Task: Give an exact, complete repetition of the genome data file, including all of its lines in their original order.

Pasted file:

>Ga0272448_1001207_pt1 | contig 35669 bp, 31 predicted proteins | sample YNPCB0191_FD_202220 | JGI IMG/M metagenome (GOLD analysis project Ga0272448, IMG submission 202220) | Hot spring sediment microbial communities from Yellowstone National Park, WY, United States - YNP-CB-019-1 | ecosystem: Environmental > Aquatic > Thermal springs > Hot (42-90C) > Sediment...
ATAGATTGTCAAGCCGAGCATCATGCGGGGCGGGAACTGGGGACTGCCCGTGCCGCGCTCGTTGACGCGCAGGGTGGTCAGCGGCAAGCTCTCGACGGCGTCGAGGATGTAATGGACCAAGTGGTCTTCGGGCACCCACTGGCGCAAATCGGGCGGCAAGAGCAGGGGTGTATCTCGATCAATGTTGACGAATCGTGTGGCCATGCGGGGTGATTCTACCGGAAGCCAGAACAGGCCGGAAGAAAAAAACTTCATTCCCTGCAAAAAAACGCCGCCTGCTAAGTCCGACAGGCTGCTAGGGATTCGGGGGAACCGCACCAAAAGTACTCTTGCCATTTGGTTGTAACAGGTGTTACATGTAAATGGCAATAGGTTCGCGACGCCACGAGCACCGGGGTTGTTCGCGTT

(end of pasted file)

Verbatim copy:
>Ga0272448_1001207_pt1 | contig 35669 bp, 31 predicted proteins | sample YNPCB0191_FD_202220 | JGI IMG/M metagenome (GOLD analysis project Ga0272448, IMG submission 202220) | Hot spring sediment microbial communities from Yellowstone National Park, WY, United States - YNP-CB-019-1 | ecosystem: Environmental > Aquatic > Thermal springs > Hot (42-90C) > Sediment...
ATAGATTGTCAAGCCGAGCATCATGCGGGGCGGGAACTGGGGACTGCCCGTGCCGCGCTCGTTGACGCGCAGGGTGGTCAGCGGCAAGCTCTCGACGGCGTCGAGGATGTAATGGACCAAGTGGTCTTCGGGCACCCACTGGCGCAAATCGGGCGGCAAGAGCAGGGGTGTATCTCGATCAATGTTGACGAATCGTGTGGCCATGCGGGGTGATTCTACCGGAAGCCAGAACAGGCCGGAAGAAAAAAACTTCATTCCCTGCAAAAAAACGCCGCCTGCTAAGTCCGACAGGCTGCTAGGGATTCGGGGGAACCGCACCAAAAGTACTCTTGCCATTTGGTTGTAACAGGTGTTACATGTAAATGGCAATAGGTTCGCGACGCCACGAGCACCGGGGTTGTTCGCGTT